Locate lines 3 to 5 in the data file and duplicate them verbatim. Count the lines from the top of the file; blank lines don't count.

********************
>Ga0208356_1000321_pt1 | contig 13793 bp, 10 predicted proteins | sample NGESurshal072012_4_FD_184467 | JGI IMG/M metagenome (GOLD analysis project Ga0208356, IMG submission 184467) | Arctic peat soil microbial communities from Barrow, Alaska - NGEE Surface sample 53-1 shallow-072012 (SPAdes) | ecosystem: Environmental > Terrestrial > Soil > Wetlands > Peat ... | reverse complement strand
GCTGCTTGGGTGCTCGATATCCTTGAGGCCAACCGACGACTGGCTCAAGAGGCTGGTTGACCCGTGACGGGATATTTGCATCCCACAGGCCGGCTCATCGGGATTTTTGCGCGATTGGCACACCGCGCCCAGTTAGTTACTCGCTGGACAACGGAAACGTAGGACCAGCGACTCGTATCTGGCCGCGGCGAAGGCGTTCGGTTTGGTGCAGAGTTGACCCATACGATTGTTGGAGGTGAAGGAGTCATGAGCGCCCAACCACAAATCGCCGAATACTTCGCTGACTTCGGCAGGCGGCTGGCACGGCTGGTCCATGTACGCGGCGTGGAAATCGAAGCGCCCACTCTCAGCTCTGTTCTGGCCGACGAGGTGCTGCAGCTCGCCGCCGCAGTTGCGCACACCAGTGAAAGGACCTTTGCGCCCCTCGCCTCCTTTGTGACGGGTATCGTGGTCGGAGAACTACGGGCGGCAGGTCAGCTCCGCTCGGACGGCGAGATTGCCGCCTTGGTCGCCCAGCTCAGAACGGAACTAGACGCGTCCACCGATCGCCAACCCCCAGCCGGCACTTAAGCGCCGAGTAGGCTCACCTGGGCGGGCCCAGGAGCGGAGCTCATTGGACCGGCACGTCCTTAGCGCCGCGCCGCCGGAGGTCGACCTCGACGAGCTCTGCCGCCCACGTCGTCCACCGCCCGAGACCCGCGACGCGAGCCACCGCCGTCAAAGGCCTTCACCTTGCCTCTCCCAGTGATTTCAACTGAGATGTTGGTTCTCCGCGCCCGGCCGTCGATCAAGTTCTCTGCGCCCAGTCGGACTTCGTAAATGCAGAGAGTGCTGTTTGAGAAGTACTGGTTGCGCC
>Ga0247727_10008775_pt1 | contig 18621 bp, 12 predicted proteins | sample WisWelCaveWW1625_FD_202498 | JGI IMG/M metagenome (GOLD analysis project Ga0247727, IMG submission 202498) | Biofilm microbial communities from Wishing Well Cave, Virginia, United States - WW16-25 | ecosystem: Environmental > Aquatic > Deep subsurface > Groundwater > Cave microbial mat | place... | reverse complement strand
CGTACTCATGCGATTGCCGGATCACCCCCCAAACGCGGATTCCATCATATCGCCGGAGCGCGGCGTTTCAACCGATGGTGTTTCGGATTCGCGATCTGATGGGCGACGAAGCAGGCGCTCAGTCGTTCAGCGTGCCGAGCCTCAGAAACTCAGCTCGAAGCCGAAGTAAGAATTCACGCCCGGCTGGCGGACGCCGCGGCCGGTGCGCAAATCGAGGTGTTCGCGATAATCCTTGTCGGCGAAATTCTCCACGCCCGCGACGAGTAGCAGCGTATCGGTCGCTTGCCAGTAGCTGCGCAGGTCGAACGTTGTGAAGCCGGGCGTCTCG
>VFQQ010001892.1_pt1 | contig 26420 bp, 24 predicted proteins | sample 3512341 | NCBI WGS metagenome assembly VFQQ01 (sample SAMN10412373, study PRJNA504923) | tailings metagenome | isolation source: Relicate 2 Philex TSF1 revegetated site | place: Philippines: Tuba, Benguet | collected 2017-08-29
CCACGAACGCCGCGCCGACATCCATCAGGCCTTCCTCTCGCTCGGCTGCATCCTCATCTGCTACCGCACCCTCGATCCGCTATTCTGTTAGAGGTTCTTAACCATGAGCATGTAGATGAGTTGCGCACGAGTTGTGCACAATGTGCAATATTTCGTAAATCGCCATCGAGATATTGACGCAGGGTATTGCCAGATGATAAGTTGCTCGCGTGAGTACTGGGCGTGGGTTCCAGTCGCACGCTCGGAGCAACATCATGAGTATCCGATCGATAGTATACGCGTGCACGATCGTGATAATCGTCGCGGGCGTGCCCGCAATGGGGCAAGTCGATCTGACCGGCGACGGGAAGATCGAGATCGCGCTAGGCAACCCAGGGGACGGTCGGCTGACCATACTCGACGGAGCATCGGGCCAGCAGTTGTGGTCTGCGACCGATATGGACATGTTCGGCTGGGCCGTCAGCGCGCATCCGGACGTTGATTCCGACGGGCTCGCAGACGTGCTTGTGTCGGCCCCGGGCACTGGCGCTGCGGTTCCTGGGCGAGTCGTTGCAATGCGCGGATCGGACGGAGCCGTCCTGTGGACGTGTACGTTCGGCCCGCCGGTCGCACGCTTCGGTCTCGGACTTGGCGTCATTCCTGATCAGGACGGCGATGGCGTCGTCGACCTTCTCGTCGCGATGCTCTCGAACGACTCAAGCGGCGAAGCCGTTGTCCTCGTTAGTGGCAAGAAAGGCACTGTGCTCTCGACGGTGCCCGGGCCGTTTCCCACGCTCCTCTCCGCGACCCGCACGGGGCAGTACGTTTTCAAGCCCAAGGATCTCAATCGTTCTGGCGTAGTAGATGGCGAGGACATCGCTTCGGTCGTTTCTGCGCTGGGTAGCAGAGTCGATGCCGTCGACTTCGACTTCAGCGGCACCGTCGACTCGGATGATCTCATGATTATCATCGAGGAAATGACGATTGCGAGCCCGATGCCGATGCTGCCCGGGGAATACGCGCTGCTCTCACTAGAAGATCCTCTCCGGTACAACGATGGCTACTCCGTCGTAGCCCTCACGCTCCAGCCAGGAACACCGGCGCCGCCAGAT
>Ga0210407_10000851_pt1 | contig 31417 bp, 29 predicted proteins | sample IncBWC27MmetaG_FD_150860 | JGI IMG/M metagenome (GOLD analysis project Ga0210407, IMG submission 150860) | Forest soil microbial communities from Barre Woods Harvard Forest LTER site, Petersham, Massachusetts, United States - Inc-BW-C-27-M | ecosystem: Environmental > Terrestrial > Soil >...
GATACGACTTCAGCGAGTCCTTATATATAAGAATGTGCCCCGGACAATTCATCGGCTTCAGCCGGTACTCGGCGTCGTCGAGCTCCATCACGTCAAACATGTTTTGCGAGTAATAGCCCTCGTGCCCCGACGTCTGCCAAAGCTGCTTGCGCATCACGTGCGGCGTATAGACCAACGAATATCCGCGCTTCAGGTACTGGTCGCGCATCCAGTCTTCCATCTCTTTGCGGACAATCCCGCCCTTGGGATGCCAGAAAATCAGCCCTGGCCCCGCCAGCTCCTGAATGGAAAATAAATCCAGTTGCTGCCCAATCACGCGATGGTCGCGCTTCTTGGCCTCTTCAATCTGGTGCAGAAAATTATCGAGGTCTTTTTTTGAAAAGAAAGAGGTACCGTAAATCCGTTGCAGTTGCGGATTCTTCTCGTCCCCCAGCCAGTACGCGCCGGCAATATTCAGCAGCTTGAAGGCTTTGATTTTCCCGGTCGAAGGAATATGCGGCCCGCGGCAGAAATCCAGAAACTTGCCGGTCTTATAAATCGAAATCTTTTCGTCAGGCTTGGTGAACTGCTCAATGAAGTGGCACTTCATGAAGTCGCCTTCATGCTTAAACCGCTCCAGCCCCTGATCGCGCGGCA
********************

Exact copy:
>Ga0247727_10008775_pt1 | contig 18621 bp, 12 predicted proteins | sample WisWelCaveWW1625_FD_202498 | JGI IMG/M metagenome (GOLD analysis project Ga0247727, IMG submission 202498) | Biofilm microbial communities from Wishing Well Cave, Virginia, United States - WW16-25 | ecosystem: Environmental > Aquatic > Deep subsurface > Groundwater > Cave microbial mat | place... | reverse complement strand
CGTACTCATGCGATTGCCGGATCACCCCCCAAACGCGGATTCCATCATATCGCCGGAGCGCGGCGTTTCAACCGATGGTGTTTCGGATTCGCGATCTGATGGGCGACGAAGCAGGCGCTCAGTCGTTCAGCGTGCCGAGCCTCAGAAACTCAGCTCGAAGCCGAAGTAAGAATTCACGCCCGGCTGGCGGACGCCGCGGCCGGTGCGCAAATCGAGGTGTTCGCGATAATCCTTGTCGGCGAAATTCTCCACGCCCGCGACGAGTAGCAGCGTATCGGTCGCTTGCCAGTAGCTGCGCAGGTCGAACGTTGTGAAGCCGGGCGTCTCG
>VFQQ010001892.1_pt1 | contig 26420 bp, 24 predicted proteins | sample 3512341 | NCBI WGS metagenome assembly VFQQ01 (sample SAMN10412373, study PRJNA504923) | tailings metagenome | isolation source: Relicate 2 Philex TSF1 revegetated site | place: Philippines: Tuba, Benguet | collected 2017-08-29